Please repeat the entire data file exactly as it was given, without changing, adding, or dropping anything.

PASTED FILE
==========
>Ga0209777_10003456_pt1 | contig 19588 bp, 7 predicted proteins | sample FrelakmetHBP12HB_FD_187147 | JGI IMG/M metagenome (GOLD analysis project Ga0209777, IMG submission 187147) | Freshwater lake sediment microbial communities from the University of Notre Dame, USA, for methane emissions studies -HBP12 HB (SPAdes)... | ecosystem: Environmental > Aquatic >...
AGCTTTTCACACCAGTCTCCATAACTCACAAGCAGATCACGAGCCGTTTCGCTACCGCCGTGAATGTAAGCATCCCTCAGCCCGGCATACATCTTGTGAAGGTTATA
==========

>Ga0209777_10003456_pt1 | contig 19588 bp, 7 predicted proteins | sample FrelakmetHBP12HB_FD_187147 | JGI IMG/M metagenome (GOLD analysis project Ga0209777, IMG submission 187147) | Freshwater lake sediment microbial communities from the University of Notre Dame, USA, for methane emissions studies -HBP12 HB (SPAdes)... | ecosystem: Environmental > Aquatic >...
AGCTTTTCACACCAGTCTCCATAACTCACAAGCAGATCACGAGCCGTTTCGCTACCGCCGTGAATGTAAGCATCCCTCAGCCCGGCATACATCTTGTGAAGGTTATA